Great Condurrow Mine
Artist Lucy Gunning reflects on this field trip, which included an exploration of the upper levels of Great Condurrow, an eighteenth-century tin/copper mine, and visits to King Edward Mine and to the Analytical Lab at Camborne School of Mines.
Field trip led by Sam Hughes of Camborne School of Mines, University of Exeter.
Six weeks have passed since the Penzance Convention; I write this now in London.
Most journeys start before they have begun; this one was no exception. There was the anticipation of going down ‘The Mine’ and thinking generally about ‘Extraction’. Coincidently one of my students introduced me to the computer game Minecraft. Evidently there is a whole scene where gamers stream live footage and audio of their gaming onto the net. I watched his ‘found footage’ of a gamer hacking his way through rock / pixels revealing new passage ways, trying to avoid the lurking pitfalls and creatures, while casually chatting about his house, DIY, his relationships, with incredible intimacy and familiarity to not only his imagined anonymous audience of other gamers, but potentially the rest of the world. I found myself feeling claustrophobic, unsure if it was the image of the mine or the life he was describing.
The mining of tin brought the invention of the tin can and the storage of food, which in turn led to war no longer being seasonal. The pragmatics of war rarely get spoken about, but war and the mining of metal seem to have always been intertwined. I pondered also on the word mine and why it should share its spelling with the possessive pronoun ‘mine’. In art terms I thought about Robert Smithson’s desire to screen a film deep inside a cave, which led me to think about Plato’s cave and the illusions encountered there. I also stumbled across a reference to a work by the artist Joelle Tuerlinckx, which makes visible the distance miners travelled underground. So with all this in mind I set off to Cornwall and Field Trip 2.
What appeared to be an unsuspecting small corrugated iron shed was in fact the entrance to Great Condurrow Mine.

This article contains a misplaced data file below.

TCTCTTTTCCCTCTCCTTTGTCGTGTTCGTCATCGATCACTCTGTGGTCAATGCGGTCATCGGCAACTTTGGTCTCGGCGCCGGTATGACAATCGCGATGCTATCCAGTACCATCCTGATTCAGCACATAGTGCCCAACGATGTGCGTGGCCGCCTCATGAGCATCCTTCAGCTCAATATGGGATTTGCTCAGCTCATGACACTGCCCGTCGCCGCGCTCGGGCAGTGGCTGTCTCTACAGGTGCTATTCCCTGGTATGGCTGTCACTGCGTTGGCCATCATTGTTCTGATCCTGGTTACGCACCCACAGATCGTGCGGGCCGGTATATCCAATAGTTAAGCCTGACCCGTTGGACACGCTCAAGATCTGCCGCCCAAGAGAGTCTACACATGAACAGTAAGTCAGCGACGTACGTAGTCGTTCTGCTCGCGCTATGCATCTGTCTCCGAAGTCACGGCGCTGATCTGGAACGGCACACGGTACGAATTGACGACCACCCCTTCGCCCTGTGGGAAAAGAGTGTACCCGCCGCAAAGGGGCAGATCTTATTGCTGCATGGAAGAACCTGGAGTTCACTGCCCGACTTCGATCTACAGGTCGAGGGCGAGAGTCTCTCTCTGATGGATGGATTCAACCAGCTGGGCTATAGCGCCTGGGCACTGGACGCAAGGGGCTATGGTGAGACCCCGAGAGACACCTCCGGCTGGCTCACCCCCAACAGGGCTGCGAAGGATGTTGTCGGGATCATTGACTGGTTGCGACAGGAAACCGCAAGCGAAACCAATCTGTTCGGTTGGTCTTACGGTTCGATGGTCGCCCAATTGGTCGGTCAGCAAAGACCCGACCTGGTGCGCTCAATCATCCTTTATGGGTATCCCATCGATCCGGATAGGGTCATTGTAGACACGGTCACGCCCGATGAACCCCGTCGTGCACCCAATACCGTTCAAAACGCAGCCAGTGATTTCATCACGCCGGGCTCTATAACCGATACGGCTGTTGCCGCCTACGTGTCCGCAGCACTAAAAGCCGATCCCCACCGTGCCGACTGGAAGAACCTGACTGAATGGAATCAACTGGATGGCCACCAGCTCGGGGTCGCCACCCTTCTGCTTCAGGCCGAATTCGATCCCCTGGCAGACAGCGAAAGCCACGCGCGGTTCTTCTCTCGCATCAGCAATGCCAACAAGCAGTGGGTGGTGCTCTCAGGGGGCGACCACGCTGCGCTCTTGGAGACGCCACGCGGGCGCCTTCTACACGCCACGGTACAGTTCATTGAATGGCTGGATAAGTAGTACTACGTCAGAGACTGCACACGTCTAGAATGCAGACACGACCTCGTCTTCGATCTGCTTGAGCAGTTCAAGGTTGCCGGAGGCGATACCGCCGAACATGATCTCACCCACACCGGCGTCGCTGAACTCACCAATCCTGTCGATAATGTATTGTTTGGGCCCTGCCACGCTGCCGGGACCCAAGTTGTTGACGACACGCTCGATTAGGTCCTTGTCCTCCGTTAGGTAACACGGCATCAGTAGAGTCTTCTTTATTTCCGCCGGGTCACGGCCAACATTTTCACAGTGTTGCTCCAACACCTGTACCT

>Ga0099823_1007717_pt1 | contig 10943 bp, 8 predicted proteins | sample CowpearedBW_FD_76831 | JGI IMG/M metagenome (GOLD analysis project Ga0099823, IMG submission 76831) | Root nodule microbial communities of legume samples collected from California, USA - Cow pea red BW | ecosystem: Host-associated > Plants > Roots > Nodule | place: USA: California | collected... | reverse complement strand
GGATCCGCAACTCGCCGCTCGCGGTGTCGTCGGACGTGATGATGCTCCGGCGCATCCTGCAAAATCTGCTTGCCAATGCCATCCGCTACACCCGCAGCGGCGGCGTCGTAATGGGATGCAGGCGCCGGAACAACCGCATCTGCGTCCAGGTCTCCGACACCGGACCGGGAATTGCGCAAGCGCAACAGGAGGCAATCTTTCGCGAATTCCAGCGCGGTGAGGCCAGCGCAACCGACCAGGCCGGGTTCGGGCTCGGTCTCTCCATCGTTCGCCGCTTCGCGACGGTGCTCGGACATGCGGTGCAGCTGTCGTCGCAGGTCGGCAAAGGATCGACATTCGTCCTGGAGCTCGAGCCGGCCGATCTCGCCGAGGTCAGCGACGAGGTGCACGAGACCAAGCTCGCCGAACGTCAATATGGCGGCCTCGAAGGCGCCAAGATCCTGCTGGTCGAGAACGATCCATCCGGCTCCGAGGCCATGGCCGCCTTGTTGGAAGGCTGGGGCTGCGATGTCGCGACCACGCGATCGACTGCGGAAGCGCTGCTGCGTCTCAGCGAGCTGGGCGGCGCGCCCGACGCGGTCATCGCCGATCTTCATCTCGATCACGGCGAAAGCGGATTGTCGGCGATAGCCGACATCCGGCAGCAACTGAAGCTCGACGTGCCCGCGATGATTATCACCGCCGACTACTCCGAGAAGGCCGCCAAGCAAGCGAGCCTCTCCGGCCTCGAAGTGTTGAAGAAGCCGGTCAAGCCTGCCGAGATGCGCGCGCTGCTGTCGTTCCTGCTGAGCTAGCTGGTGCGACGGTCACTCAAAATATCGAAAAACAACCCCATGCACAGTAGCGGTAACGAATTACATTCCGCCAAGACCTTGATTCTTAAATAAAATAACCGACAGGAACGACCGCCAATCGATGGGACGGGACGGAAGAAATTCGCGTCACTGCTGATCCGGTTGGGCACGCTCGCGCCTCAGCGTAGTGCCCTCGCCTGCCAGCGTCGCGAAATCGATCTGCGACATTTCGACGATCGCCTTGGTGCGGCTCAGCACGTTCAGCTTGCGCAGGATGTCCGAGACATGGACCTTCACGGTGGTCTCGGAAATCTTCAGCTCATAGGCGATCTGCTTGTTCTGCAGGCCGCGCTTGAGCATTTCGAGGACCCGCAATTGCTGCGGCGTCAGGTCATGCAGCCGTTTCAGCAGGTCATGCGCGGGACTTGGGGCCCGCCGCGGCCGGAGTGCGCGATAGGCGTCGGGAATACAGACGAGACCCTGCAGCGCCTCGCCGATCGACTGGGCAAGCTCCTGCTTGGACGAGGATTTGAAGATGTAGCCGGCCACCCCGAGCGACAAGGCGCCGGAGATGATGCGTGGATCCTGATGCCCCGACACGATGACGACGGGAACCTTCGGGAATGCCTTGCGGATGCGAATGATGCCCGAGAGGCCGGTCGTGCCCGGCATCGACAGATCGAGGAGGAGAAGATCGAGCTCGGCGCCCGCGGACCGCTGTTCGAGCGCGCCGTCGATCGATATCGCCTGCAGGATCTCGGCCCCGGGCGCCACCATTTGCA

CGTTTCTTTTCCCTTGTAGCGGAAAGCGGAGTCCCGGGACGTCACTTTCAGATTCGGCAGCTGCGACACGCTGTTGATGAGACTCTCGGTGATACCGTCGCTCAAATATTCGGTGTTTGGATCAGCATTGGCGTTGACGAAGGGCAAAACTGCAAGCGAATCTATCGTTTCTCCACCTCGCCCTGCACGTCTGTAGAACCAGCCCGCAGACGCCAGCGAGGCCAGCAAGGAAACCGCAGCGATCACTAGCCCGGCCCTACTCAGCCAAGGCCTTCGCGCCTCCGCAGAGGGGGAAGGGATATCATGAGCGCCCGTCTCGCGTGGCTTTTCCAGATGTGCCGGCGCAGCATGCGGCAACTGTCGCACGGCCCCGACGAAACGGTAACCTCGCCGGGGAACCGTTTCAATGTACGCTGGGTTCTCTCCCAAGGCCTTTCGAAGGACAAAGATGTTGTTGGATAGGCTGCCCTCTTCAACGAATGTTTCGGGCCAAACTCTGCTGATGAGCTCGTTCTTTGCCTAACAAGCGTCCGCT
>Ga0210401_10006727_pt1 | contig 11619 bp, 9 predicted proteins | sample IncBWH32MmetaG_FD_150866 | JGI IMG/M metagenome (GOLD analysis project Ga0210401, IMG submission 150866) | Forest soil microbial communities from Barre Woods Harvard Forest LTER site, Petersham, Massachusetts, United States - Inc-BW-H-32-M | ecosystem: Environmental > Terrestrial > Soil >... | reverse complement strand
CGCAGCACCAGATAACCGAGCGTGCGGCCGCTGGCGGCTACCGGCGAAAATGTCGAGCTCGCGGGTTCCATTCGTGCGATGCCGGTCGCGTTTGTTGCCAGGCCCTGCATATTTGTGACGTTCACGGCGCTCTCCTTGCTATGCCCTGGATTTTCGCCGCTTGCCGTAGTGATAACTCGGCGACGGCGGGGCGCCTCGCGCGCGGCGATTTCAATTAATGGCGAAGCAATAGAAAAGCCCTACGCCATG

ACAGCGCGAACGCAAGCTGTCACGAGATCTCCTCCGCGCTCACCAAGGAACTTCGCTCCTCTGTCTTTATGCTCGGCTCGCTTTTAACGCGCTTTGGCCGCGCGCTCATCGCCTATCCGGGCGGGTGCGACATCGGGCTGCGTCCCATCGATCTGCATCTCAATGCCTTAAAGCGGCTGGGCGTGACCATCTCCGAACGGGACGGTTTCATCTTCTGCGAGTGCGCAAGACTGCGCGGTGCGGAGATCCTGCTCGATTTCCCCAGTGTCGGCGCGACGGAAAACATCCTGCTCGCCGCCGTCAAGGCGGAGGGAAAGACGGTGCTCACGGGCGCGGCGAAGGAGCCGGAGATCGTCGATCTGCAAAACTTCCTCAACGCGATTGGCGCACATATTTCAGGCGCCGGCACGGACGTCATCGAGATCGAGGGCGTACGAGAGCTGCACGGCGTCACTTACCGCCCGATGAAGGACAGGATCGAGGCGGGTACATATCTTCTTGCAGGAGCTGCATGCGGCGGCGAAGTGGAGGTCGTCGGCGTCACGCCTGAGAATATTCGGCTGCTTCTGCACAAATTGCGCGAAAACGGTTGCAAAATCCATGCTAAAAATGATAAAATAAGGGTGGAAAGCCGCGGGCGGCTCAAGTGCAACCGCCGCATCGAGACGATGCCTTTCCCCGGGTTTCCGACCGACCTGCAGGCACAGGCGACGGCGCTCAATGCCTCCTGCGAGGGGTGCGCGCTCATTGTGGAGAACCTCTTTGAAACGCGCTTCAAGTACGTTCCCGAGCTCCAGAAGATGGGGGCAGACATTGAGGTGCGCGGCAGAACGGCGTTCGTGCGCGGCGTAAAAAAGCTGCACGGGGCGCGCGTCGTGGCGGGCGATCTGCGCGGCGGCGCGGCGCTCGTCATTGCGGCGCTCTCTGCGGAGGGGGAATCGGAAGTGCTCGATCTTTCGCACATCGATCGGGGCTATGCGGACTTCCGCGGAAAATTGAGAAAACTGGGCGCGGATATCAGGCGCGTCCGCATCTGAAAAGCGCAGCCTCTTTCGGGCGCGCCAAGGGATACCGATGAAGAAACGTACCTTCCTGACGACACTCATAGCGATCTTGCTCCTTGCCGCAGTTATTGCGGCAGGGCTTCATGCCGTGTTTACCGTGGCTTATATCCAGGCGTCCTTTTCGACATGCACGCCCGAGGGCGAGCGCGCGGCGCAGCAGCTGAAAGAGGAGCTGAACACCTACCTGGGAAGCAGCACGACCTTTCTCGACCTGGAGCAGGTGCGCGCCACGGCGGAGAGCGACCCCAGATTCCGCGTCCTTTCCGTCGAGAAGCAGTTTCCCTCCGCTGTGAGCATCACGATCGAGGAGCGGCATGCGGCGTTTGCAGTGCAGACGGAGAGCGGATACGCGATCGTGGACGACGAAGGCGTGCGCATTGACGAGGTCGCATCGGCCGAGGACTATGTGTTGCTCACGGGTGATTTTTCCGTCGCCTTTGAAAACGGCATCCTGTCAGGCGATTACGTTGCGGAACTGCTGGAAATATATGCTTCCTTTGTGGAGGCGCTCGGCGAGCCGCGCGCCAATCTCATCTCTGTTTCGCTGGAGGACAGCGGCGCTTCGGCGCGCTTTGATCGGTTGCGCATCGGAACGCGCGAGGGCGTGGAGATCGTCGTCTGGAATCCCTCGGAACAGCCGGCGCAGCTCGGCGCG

It felt counter-intuitive to trust the rusty handrail around the top of the hole, to say nothing of the vertical descent. Normally my visits to Cornwall involve being outside as much as possible – it was strange to willfully go into the darkness. Only one person could descend at a time. We were given practical advice – ‘look straight ahead and always have three points of contact with the ladder’. But I had already looked down. I had to steel myself before taking that initial step on the ladder, the first ladder being about 25 ft to a metal grill platform, to another ladder the same length, then two shorter 10 foot ladders, the first to a wooden platform and the last to what appeared to be solid ground, but we had already been informed that this in fact was compressed loose rock.
The ventilation system had been on for a couple of hours to clear any radon that would have accumulated there. We walked on, Tony and Sam interjected points of interest. Someone asked if there is anything living down there – surely the rock is living I thought. Sam pointed to the answer, bacteria growing on the wood. Radon, bacteria, no solid ground, this seemed like a dangerous place. I found myself diverted by the settings on my camera. It was darker than it appeared, we were all wearing hard hats with lamps attached that gave the illusion of light, but my camera was less easily fooled. We looked at the old equipment still down there for drilling and taking samples. The process of excavating the tunnels with explosives was explained. One imagined an incredibly slow process; a lot of time had been spent down here. The process of analyzing the rock mass for signs of ore was explained. We saw a seam and the vivid leaching copper-sulfate was unmistakable. After an hour and a half we emerged and things seemed a bit different, the ground no longer solid and the grass a bit more springy – plus the doing of it had felt like a milestone.